Sandwiched between the ďup and downĒ was a ďhalf way upĒ. This came in the Confined and was, on the book, the most open race of the day. Four of the five runners were priced at 4/1 or under, with only Treasure Dome at greater odds. David Kemp had set out to make all the running on Wise Advice, who had finished a close fourth to Fine Times in a Cottenham Open last week. Andrew Braithwaite had stalked him on the favourite, Step In Line, but found little when the leader produced another gear four from home and went out with all the panache of a cheap light bulb, a remark that also applied to the raceís other grey, New Ross. This left the Turnerís Westfield John as Wise Adviceís only serious challenger. The two jumped the second last in unison. Nothing separated them at the final obstacle either. On landing, James Owen and David Kemp both gathered their mounts and charged for the post. No quarter was asked and no quarter was given. The commentator, as is prudent in East Anglia, could not separate them. ďIíll leave it to the judgeĒ. There was then a long delay. Apparently the transmission failed. When it was restored we learnt that the judge could not separate them either, and a dead heat was announced.

Nothing separates them over the last. Wise Advice (David Kemp, near side) and Westfield John (James Owen) fight out the finish of the Confined

David Kemp had earlier been fortunate to take part in the Mens Open. His mount, the 14/1 outsider of four, Whatchowillie (obviously named in a fit of puerile inebriation), had tested the Starterís patience by refusing to line up with the others on three occasions. The Starter persevered with him, however; each time asking his three rivals to ďtake a turnĒ. Eventually Whatchowillie consented to run, and, as usual with runners from the Kemp stable, he soon found himself in pole position. As mentioned earlier, Cheerful Aspect, Ruth Hayterís potentially promising recruit from Henry Dalyís National Hunt yard, was an early casualty. This left the market leaders, Neil Kingís Pangeran and the Turnerís Corston Joker, as the only dangers. The latter was never going well, having to be scrubbed along from the outset. His backers were resigned to not collecting a long way from home. Pangeran, however, looked to be travelling with plenty in hand and was ridden with the confidence of one who knew he could take the race whenever he wanted. He made a mistake at the sixth last and the gap between him and the leader grew to ten lengths as they rounded the top turn. Many thought he was merely being given time to recover but, as they came into the final straight, he failed to respond to Neil Kingís urgings and Whatchowillie went further and further away from him. The stewards completed the formality of inquiring into the winnerís improved performance, but accepted David Kempís explanation that the horseís jumping had improved with schooling and he really appreciated the firm going.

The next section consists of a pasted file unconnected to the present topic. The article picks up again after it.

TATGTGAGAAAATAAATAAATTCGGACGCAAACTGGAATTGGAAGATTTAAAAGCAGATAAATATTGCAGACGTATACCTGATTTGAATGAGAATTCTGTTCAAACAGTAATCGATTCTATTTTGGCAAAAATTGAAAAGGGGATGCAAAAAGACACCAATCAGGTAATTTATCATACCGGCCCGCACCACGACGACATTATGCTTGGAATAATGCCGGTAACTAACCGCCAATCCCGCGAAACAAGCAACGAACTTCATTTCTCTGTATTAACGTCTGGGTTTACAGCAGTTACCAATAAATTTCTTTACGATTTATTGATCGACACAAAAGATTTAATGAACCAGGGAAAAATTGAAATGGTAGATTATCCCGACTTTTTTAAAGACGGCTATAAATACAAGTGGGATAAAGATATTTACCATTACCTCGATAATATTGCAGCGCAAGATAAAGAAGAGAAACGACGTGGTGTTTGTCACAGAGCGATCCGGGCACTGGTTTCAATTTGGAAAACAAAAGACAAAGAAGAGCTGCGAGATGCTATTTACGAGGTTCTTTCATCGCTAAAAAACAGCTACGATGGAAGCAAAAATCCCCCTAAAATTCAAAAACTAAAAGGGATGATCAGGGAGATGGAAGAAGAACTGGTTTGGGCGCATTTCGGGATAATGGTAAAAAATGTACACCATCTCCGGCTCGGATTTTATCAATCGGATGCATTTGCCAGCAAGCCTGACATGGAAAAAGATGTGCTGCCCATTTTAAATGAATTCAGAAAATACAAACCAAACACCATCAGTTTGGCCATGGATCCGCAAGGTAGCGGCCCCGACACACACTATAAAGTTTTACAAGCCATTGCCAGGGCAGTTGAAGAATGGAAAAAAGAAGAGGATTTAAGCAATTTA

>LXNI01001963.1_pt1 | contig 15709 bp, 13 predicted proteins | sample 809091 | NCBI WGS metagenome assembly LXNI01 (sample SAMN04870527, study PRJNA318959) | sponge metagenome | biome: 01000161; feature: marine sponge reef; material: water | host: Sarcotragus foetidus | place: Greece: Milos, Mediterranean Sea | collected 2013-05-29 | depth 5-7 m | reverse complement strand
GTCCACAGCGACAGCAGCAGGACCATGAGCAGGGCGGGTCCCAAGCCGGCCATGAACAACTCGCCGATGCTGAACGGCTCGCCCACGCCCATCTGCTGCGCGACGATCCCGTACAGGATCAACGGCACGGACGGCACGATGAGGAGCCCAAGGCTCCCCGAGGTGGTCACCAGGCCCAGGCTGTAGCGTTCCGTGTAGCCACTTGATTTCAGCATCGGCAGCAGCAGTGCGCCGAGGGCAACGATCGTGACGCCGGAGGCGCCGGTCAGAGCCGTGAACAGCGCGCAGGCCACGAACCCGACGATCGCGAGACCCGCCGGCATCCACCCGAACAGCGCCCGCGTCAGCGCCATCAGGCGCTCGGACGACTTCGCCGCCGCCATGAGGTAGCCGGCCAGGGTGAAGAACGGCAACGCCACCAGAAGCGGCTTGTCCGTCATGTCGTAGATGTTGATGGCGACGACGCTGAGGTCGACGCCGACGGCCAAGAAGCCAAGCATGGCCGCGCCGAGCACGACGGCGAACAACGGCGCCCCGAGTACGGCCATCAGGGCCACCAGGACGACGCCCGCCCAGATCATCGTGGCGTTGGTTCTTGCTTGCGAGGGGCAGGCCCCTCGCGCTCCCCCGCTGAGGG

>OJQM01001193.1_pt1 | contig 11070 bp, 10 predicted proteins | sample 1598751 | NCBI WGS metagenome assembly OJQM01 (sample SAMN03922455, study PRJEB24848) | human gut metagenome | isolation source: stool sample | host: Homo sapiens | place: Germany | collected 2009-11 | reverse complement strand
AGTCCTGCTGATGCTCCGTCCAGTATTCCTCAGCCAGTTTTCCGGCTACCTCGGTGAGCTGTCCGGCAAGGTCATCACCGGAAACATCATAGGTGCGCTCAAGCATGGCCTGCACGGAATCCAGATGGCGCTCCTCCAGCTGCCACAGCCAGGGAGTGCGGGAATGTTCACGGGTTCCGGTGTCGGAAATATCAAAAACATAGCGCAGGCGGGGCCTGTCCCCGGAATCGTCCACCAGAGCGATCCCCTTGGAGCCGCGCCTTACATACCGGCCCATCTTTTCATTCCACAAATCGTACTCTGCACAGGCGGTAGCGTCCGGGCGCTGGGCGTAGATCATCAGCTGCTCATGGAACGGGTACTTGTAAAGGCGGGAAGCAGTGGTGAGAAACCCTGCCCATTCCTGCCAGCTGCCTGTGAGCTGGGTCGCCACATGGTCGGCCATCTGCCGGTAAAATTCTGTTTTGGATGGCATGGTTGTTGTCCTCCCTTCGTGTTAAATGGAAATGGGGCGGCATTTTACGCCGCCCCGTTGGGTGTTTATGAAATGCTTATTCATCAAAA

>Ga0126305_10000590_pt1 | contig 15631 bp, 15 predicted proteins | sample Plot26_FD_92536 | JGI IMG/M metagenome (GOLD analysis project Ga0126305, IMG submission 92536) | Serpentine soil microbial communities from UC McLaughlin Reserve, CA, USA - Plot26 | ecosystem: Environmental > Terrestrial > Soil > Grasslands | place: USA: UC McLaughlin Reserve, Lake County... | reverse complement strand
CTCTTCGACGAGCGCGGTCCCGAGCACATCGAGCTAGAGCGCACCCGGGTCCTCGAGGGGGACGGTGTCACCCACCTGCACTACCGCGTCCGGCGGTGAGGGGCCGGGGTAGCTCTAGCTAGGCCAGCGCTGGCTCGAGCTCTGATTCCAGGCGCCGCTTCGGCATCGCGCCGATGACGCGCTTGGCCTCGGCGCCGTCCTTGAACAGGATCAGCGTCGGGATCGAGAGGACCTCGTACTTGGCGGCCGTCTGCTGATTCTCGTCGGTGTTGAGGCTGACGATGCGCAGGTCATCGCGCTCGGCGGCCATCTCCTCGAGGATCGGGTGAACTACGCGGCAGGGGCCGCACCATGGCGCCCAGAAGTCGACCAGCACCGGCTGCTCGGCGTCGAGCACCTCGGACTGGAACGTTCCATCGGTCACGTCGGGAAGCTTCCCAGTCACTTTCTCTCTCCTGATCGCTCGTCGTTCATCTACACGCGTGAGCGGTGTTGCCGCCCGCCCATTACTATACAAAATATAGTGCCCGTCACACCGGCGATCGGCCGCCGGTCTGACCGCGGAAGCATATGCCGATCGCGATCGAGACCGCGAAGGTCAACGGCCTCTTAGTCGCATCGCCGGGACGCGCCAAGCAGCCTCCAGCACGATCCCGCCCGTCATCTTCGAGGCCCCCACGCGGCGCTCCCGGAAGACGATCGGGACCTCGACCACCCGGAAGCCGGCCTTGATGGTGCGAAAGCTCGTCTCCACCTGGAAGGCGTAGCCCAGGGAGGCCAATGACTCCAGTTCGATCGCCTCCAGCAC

Full of running! Watchowillie takes the last in the Menís Open well clear of his rivals

The Ladies Open too only attracted four runners. With the favourite at 6/4 and the third favourite at 9/4, they were nevertheless well matched and the result was in doubt right unto the line. Amy Stennett set out to emulate the previous victories of Endeavour and Watchowillie by making all the running on Ruth Hayterís Cinnamon Club. Mai Point gave Rachael Barrow a painful fall in mid race and, when Hay Dance predictably began to tire after two and a half miles, it was left to Zoe Turner on Spring Gale to make a race of it. They had hunted round for the first circuit and a half, deliberately leaving their effort late. They jumped the second last a good four lengths down. This had reduced to two lengths at the last. Amy Stennett had judged Cinnamon Clubís reserves well, however, and the combination still had a headís advantage on the line.

Amy Stennett and Cinnamon Club take the second last with a diminishing advantage over Zoe Turner and Spring Gale

Two victories for the Turnerís, two for the Kempís, two for Ruth Hayter, and a stroll in the park for George Cooper and Endeavour. Despite the smallish fields, it had been an enjoyable, eventful and competitive days racing. Having expressed doubts beforehand as to whether East Anglia could sustain two meetings on firm ground on one weekend, I was glad I had made the effort to attend. I had been justly rewarded. I wonder though, with both the Turnerís and the Kempís apparently preparing to contest Fakenhamís Hunter Chases on the Monday, whether those who have saved themselves for the Marks Tey meeting will be able to say the same?